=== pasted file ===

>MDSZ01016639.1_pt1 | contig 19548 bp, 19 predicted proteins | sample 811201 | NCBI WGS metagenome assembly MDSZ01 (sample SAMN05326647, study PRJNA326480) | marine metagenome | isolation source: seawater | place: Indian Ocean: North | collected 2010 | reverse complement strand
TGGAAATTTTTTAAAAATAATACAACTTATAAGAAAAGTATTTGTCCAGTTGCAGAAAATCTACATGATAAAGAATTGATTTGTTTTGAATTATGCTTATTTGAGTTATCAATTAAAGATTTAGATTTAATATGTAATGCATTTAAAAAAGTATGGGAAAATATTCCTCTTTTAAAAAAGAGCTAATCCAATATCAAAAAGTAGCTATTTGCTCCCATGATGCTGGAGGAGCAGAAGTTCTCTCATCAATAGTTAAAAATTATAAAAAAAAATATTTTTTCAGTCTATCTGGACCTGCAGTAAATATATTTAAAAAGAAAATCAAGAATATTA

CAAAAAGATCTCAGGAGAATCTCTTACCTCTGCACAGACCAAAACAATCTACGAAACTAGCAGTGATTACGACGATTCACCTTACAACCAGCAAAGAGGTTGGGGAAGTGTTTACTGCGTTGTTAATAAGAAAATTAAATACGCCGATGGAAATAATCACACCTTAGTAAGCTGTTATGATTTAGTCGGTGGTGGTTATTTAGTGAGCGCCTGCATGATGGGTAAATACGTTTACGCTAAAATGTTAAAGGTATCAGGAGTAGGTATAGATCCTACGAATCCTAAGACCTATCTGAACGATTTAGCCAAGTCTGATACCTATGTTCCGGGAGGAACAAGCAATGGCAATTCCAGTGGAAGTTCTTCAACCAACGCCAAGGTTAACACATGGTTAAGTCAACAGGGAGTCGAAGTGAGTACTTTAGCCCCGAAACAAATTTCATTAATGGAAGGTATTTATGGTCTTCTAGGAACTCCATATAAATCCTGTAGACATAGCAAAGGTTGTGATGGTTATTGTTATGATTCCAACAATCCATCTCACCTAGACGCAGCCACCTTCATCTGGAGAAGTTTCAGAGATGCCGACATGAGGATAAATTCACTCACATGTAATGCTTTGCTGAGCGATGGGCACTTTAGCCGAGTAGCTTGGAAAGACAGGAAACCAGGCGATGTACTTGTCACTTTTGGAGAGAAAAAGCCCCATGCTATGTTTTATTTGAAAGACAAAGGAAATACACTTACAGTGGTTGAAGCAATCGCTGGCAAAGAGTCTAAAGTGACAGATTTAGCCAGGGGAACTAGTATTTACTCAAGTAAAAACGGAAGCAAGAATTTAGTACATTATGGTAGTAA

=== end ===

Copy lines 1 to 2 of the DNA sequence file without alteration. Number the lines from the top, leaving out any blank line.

>MDSZ01016639.1_pt1 | contig 19548 bp, 19 predicted proteins | sample 811201 | NCBI WGS metagenome assembly MDSZ01 (sample SAMN05326647, study PRJNA326480) | marine metagenome | isolation source: seawater | place: Indian Ocean: North | collected 2010 | reverse complement strand
TGGAAATTTTTTAAAAATAATACAACTTATAAGAAAAGTATTTGTCCAGTTGCAGAAAATCTACATGATAAAGAATTGATTTGTTTTGAATTATGCTTATTTGAGTTATCAATTAAAGATTTAGATTTAATATGTAATGCATTTAAAAAAGTATGGGAAAATATTCCTCTTTTAAAAAAGAGCTAATCCAATATCAAAAAGTAGCTATTTGCTCCCATGATGCTGGAGGAGCAGAAGTTCTCTCATCAATAGTTAAAAATTATAAAAAAAAATATTTTTTCAGTCTATCTGGACCTGCAGTAAATATATTTAAAAAGAAAATCAAGAATATTA